DCSIMG

Housing officers who add social value

Housing officers on the front line can be expected to undertake a range of duties. Picture: John Young

Housing officers on the front line can be expected to undertake a range of duties. Picture: John Young

  • by MARTIN ARMSTRONG
 

The skills sets of today’s professionals are wider, deeper and more challenging as they deal with hard reality, writes Martin Armstrong

The world of affordable housing has changed beyond recognition. The challenge for a sector critical to the health and wellbeing of the country is to ensure staff have a skills set that continues to be current and relevant: one enabling them to provide the excellent services their customers demand and deserve. More than that, we need to be able to anticipate and be ready to meet the expectations of every segment of our customer base in tomorrow’s world too.

Core skills and competencies, such as rent collection, allocations and void management, remain as basic essentials. Of course, they do. However, today’s housing professional also needs to be an expert problem solver and solution finder, vigorous customer advocate and talented negotiator, both with and on behalf of their customers. He and she also need to be expert communicators, delivering advice on an ever-expanding range of issues.

Today’s housing professional is an expert partnership builder: not only working closely with colleagues in police, fire and rescue, health, social work and education, but building personal relationships that serve their customers well daily.

At Wheatley, where we have patch sizes of just 200 homes, we expect and support our housing professionals, not only to know their patch intimately, but to have personal, informed relationships with the people they serve.

Increasingly, we are recruiting and developing housing professionals who are commercially minded and acutely aware of the importance of maximising income, while addressing sympathetically and supportively the often desperate needs of our hard-pressed tenants and factored homeowners.

Those needs and expectations are shaping the identikit of the modern-day housing officer, and enforcing the need for housing providers of all sizes to attain a level of customer focus and service previously the domain of only the Apples, Virgins and Amazons.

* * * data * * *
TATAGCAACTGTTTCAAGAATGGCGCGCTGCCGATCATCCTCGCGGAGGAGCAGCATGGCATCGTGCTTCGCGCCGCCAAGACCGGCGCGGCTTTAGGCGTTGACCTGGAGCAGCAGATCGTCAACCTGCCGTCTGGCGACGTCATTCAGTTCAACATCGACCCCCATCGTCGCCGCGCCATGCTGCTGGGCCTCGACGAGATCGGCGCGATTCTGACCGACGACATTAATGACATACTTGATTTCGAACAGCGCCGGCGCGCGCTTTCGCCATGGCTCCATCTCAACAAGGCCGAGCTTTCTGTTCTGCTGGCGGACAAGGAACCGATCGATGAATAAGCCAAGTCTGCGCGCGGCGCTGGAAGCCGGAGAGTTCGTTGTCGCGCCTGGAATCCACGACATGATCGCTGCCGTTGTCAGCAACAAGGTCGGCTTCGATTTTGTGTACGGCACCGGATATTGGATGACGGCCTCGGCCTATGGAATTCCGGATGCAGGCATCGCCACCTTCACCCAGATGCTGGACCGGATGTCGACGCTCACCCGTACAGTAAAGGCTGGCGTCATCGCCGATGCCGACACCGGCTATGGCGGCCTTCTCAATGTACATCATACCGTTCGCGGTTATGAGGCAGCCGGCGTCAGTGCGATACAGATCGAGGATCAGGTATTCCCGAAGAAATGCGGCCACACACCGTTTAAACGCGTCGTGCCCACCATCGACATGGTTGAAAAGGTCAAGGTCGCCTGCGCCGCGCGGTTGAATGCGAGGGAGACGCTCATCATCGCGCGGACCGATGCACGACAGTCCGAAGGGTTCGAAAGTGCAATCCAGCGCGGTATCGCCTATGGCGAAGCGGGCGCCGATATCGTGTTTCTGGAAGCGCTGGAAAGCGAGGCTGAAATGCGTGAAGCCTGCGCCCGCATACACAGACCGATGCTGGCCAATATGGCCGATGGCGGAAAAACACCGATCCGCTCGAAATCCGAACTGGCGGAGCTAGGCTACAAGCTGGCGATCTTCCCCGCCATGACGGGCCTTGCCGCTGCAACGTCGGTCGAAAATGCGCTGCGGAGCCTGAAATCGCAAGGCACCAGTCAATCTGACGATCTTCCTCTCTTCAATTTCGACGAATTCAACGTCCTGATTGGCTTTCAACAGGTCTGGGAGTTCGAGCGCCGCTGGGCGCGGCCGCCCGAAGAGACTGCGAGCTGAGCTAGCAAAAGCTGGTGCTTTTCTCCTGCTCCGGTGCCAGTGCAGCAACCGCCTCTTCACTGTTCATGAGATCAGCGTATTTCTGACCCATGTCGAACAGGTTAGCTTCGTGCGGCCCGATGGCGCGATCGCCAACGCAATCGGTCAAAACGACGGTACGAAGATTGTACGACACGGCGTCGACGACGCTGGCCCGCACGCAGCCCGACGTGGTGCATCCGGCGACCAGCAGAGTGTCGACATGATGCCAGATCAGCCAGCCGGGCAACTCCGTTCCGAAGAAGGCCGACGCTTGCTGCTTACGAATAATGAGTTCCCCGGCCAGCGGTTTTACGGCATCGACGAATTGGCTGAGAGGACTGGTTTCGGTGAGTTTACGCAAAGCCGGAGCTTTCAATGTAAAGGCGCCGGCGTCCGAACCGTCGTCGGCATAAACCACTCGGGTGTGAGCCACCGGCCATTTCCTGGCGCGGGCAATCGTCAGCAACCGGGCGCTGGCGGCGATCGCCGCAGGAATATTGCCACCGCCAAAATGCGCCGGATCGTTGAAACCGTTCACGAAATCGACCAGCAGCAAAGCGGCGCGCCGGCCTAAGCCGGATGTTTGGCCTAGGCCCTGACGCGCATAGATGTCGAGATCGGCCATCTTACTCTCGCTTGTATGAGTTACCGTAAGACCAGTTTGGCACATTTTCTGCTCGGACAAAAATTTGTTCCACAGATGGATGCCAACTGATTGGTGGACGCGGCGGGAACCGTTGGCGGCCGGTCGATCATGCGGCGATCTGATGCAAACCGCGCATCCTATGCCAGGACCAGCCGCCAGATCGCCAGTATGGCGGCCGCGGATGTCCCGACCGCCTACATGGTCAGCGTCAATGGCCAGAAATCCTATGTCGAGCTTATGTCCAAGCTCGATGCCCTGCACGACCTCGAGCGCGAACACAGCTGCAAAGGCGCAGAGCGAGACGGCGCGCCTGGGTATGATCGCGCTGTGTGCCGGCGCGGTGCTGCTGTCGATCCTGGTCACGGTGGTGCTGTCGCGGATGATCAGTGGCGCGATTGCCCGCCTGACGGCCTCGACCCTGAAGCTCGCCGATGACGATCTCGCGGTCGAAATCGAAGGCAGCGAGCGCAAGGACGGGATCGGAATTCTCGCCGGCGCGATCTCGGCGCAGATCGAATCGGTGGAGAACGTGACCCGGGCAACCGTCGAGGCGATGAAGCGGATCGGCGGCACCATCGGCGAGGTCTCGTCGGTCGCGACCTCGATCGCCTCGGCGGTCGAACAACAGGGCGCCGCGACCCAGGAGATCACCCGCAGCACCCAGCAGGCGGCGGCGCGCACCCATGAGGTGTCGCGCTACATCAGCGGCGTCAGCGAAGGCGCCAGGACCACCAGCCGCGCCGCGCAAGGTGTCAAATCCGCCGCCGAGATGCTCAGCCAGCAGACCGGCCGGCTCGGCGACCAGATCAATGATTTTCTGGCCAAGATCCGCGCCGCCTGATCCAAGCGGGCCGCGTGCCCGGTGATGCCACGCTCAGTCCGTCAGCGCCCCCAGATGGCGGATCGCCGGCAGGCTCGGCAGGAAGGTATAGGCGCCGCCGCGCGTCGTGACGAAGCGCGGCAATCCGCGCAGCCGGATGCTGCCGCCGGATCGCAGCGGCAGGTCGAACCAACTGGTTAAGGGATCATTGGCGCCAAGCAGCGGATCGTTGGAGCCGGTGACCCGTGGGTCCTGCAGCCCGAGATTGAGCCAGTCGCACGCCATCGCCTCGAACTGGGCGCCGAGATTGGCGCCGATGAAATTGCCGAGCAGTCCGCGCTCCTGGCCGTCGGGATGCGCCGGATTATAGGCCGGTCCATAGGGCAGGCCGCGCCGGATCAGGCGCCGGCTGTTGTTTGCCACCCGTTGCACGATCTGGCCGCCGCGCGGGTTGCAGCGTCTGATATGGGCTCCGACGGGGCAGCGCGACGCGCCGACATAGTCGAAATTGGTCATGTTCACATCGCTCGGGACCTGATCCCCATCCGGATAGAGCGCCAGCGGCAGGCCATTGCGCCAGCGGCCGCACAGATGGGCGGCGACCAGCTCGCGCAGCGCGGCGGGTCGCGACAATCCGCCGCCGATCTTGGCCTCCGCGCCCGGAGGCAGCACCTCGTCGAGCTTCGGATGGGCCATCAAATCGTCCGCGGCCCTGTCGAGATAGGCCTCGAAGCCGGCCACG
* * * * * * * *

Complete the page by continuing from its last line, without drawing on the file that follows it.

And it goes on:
New research, commissioned by Wheatley Group and the Chartered Institute of Housing (CIH), confirms what today’s housing providers and frontline professionals must be and do to match and exceed customers’ requirements and expectations. Interim findings of the De Montfort University study underline that the roles and remits of today’s professional are wider, deeper and much more challenging, with staff tasked to add far greater value to individuals, families and communities than ever before.

Of course, the economic downturn has been a key factor in all of this, as are Westminster’s welfare reforms. We know only too well how much hardship continues to be caused and how the supply of affordable housing continues to be squeezed.

The hard reality is that frontline housing staff are serving more customers with increasingly complex needs, many of whom live daily with anxiety, distress and fear. These complex needs require different responses from today’s housing professionals, if we are to support people to sustain their tenancy, enjoy a sense of well-being and live a life in which positive opportunities are created to counteract the pressures of daily lives.

It is in this hard reality housing officers are adding more social value than ever before.

For many, too many, the housing officer is the one constant, the one dependable, innovative problem solver they depend upon. Where other public services respond in a crisis, we are already there; responding, doing, solving.

De Montfort’s interim findings highlight a case in Scotland where a housing officer responds to a tenant contemplating suicide. Swift and compassionate action, linking police, health and family members, literally saves the day and a life. “What higher social value than that?” asks the researcher. Dramatic? Yes. Illustrative? Certainly.

At Wheatley, we are rolling out our ThinkYes culture-change programme. Launched two years ago within our biggest partner organisation, Glasgow Housing Association (GHA), this revolutionary culture-change programme properly empowers staff – frontline and support – to use their professional judgment to do the right thing for their customers, at the first point of contact. ThinkYes has reduced bureaucracy, escalation and delay and instead has supported individual staff to deliver services, tailored as their professional judgment sees it, to individual customer needs. Customer satisfaction has risen to 90%, staff satisfaction to 87%.

Learning how to work just as creatively with partner organisations across 12 local authority areas in Central Scotland is also a key attribute of our housing professionals. Our Community Improvement Partnership with police and fire, for example, ensures housing staff work in a radically new, collaborative way with key partners.

No profession, after all, can afford to stand still. Least of all housing.

• Martin Armstrong, is chief executive of Wheatley Housing Group www.wheatley-group.com

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